But all that came into doubt last week — and, with it, Salazar’s own commitment to the truth — with an article published in Tablet under the headline “Who is Julia Salazar?” Written by Armin Rosen, a New York-based freelance writer, the piece noted that in her early 20s, while attending Columbia University, she served as president of Columbia Right to Life, the campus’ leading anti-abortion group; became heavily involved in the right-leaning Christians United for Israel; and appeared on the online show of Glenn Beck, the conservative firebrand, as a participant in a student training program sponsored by CUFI. Within the space of only two years, the article said, Salazar had moved politically to co-founding J Street U, the campus “pro-Israel, pro-peace” group, to presenting herself as a left-wing Jew and writing for Mondoweiss, an anti-Zionist website. But more personally for the candidate — and perhaps even more damning in terms of her credibility — the Tablet piece questioned Salazar’s identification with Judaism, how she has portrayed her father’s roots, and her honesty in discussing her family’s immigrant background.
“In a series of tweets preserved by pro-Israel activist Hen Mazzig, Salazar quotes a pastor at Apostles Church in New York in a tweet that includes the hashtag #John13, referring to a chapter in the New Testament,” Rosen reported. “One acquaintance who knew Salazar during her time as a CUFI activist said that she wasn’t shy about her religious faith, dropping the occasional ‘praise Jesus’ into casual conversation.”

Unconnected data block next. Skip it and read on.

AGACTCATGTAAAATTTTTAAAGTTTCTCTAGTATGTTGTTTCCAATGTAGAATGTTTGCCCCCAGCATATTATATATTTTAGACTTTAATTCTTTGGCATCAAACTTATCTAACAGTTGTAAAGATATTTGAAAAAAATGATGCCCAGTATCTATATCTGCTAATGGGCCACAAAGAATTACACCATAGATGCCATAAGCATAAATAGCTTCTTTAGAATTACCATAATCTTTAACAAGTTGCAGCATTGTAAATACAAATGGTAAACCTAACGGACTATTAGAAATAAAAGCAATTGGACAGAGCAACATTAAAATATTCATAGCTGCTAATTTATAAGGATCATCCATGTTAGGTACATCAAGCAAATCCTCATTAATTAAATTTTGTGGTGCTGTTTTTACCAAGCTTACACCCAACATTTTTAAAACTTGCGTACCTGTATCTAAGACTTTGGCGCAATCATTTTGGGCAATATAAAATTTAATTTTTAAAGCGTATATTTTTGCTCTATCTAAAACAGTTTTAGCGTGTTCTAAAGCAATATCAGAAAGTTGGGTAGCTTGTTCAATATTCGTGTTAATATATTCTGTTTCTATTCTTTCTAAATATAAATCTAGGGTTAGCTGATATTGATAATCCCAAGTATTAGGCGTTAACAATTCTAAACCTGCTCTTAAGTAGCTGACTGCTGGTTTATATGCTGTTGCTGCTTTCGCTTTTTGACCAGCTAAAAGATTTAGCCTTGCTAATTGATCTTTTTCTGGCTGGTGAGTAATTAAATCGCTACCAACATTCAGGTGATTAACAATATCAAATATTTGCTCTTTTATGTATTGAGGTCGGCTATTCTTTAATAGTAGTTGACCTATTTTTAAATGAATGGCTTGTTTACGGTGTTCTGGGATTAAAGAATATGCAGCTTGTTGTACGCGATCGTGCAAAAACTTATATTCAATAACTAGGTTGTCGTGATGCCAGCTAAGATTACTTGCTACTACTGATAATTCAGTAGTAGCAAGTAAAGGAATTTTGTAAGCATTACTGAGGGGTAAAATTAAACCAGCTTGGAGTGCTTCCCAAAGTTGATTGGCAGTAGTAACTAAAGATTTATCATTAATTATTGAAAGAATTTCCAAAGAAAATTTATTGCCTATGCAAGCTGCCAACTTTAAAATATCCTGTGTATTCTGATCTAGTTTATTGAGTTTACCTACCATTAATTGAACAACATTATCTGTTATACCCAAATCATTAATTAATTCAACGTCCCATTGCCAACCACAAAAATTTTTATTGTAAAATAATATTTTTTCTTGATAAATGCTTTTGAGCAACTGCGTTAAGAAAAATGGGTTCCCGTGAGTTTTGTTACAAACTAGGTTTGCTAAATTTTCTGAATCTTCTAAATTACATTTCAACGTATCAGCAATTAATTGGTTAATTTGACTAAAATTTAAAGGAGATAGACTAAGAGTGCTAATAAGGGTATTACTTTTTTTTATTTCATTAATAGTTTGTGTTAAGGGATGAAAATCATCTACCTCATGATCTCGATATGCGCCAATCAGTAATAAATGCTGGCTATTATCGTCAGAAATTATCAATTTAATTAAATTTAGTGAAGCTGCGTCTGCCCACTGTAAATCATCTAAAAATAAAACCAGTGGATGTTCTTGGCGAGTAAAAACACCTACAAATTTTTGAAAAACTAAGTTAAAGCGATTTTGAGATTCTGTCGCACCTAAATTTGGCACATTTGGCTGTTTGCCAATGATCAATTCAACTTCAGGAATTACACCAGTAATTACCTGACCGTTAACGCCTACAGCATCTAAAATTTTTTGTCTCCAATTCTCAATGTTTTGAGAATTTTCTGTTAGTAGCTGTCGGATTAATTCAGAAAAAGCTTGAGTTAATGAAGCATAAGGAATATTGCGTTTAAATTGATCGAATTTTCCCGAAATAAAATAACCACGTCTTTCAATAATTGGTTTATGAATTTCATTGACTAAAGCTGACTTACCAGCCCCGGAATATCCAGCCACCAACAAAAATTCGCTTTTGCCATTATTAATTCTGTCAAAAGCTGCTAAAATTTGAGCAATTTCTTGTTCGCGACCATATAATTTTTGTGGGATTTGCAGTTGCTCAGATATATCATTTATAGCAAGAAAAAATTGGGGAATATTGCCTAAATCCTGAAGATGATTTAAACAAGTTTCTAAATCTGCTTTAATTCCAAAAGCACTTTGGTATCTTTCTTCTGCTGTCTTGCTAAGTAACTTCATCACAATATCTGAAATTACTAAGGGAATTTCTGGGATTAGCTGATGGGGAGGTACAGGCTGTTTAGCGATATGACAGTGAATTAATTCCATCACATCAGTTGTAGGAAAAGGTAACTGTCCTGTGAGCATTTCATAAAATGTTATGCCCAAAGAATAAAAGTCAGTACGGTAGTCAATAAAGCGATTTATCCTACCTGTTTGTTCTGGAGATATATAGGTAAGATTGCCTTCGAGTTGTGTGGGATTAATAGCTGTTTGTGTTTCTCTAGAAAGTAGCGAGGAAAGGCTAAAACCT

Rosen contacted Salazar’s brother, Alex, a resident of Florida, who told Tablet that “nobody in our immediate family,” including their father, was Jewish. As for the immigration issue, some publications have reported that Salazar was born in Colombia and arrived in Miami as a baby, while other publications have reported that Salazar was born in Miami, as was her brother.
Interviewed on the outdoor patio of her Bushwick headquarters last Friday, Salazar sounds wounded by the idea that anyone would think she deliberately misled the public.
“I’m fine with talking about it [her political and religious identity],” she told The Jewish Week, adding that she has spent a good deal of time on social media refuting Tablet’s article. “I just wish it wasn’t in the framework of defending it, because that demands that I take the time to give a full, measured account of my entire political and spiritual development of the last 10 years of my life, which is an arduous task and emotionally taxing.”
Regarding her Jewishness, Salazar said she underwent a formal conversion in 2012 with a Reform rabbi at Columbia/Barnard Hillel after a two-month conversion course. Pressed for details, she said the course was taught by someone she believes was a rabbinic intern who left before the end of it for paternity leave. She also said she chose not to have any formal ceremony marking her conversion.